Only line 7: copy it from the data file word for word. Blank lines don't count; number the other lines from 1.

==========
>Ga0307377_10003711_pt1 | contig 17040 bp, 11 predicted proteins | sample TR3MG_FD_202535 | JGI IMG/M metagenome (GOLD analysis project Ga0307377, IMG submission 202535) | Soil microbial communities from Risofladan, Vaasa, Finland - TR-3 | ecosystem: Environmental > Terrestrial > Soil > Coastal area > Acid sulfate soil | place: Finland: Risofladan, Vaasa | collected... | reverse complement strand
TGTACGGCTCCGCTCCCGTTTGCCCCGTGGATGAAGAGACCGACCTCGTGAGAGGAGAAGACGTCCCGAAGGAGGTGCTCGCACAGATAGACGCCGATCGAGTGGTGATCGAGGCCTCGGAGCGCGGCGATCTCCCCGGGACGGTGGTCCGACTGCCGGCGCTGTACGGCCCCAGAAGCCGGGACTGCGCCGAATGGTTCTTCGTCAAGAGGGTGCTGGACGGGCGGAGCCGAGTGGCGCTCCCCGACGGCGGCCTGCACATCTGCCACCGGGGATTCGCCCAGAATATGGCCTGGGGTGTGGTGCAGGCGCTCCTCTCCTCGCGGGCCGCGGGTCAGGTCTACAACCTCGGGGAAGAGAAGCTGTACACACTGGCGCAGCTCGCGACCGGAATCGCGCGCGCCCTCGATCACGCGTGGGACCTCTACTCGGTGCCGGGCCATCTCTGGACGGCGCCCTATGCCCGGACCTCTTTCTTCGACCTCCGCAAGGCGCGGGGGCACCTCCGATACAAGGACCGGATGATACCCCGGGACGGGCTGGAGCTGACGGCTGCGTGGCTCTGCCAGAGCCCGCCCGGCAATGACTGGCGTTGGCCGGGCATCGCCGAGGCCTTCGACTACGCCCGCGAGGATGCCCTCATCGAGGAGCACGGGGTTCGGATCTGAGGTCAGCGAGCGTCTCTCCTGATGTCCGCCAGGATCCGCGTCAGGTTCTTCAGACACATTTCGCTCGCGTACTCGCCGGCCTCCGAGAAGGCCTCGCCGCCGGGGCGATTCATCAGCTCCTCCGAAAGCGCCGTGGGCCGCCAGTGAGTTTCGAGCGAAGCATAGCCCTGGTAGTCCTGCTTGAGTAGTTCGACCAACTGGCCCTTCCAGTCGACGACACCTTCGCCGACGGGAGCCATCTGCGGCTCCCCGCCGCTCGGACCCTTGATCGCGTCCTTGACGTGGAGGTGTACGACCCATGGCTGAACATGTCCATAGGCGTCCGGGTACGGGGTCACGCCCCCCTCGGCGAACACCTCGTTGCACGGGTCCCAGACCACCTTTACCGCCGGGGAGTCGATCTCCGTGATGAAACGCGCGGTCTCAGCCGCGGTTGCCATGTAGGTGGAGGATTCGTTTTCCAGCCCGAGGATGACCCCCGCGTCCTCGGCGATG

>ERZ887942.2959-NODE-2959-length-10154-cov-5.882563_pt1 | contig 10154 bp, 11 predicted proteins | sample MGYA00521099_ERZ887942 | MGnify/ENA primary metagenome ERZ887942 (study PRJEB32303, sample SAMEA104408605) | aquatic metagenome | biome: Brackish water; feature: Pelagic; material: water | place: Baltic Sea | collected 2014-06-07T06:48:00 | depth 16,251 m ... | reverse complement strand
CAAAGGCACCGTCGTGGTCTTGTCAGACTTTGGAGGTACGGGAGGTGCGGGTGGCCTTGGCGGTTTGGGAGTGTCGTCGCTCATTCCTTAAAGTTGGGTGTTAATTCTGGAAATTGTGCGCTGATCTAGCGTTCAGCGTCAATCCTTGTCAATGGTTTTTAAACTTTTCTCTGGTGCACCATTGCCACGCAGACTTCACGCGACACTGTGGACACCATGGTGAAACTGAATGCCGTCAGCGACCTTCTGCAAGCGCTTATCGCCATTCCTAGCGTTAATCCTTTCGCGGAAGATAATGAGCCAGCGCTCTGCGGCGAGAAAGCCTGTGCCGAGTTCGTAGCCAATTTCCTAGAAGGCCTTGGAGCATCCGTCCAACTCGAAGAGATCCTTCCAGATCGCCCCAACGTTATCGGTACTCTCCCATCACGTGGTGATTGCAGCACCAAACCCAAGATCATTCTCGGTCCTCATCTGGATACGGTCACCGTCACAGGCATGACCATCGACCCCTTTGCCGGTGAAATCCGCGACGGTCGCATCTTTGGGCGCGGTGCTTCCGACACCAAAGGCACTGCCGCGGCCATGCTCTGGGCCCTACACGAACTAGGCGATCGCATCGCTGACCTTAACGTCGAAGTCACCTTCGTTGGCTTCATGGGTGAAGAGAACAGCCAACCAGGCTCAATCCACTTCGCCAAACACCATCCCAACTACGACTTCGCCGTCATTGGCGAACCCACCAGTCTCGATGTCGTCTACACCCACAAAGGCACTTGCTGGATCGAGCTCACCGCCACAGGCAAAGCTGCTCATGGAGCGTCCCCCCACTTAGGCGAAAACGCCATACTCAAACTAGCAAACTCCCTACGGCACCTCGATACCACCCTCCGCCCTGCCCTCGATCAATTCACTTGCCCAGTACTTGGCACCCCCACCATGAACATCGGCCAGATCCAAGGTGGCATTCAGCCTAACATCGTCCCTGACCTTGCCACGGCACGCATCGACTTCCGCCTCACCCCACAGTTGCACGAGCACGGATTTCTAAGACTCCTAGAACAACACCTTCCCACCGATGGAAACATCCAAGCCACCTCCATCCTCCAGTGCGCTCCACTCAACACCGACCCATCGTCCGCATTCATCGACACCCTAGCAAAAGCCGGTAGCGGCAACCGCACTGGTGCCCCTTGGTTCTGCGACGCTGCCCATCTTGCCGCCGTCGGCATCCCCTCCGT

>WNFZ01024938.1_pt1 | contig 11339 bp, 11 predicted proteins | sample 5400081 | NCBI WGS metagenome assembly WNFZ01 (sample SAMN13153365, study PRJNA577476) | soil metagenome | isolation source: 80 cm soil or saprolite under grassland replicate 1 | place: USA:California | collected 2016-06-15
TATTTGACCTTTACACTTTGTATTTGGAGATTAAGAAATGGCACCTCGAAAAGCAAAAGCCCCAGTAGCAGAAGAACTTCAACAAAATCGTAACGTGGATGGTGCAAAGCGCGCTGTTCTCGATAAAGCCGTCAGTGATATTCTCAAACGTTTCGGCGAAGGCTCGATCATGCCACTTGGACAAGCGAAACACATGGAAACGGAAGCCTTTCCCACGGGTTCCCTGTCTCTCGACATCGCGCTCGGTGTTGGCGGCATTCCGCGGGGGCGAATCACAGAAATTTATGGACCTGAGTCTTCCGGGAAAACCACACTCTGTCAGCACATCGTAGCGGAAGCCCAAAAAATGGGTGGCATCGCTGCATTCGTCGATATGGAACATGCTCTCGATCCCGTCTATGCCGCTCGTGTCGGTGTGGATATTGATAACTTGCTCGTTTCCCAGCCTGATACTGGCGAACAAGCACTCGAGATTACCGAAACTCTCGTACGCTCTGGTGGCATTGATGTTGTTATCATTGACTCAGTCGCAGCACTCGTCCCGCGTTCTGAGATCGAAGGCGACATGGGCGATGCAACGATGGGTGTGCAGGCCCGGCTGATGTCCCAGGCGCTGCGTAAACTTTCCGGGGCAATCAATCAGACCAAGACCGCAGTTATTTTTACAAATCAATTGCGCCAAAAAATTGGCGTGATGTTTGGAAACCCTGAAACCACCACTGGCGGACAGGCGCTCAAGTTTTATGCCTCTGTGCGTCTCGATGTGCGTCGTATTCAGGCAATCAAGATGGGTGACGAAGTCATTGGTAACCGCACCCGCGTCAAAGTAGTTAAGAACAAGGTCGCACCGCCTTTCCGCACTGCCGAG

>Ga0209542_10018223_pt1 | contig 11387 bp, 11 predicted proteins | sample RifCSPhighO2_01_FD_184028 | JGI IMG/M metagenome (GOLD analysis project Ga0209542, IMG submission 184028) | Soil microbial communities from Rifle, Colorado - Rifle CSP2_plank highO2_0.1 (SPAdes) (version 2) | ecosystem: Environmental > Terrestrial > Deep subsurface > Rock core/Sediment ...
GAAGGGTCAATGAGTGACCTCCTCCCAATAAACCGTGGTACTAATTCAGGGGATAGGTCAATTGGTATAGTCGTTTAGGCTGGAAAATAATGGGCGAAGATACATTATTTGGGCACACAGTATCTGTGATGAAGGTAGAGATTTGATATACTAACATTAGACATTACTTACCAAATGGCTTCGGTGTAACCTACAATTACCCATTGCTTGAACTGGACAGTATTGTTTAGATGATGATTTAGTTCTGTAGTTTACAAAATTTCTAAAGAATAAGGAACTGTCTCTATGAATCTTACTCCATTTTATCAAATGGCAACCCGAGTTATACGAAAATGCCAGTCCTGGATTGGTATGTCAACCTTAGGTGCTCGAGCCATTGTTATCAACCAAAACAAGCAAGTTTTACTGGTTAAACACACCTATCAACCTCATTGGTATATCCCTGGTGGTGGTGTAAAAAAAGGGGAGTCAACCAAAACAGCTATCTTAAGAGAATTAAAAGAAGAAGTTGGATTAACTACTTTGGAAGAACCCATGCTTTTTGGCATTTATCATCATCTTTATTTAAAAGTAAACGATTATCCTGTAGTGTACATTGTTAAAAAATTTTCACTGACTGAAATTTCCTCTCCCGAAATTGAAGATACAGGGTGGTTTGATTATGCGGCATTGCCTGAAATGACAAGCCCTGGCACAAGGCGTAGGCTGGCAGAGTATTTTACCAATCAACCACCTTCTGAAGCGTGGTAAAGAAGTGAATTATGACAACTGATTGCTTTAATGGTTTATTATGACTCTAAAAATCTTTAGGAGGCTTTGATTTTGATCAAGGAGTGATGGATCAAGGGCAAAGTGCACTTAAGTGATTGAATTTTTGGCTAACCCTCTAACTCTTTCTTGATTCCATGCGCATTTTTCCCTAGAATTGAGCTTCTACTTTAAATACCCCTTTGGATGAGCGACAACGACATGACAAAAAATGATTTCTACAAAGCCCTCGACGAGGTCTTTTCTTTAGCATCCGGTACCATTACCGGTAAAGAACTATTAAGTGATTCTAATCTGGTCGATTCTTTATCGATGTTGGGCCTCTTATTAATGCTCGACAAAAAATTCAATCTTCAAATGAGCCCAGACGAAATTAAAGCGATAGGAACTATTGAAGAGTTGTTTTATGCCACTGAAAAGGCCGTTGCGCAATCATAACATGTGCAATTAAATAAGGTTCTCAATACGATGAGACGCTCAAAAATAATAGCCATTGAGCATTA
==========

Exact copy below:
>Ga0209542_10018223_pt1 | contig 11387 bp, 11 predicted proteins | sample RifCSPhighO2_01_FD_184028 | JGI IMG/M metagenome (GOLD analysis project Ga0209542, IMG submission 184028) | Soil microbial communities from Rifle, Colorado - Rifle CSP2_plank highO2_0.1 (SPAdes) (version 2) | ecosystem: Environmental > Terrestrial > Deep subsurface > Rock core/Sediment ...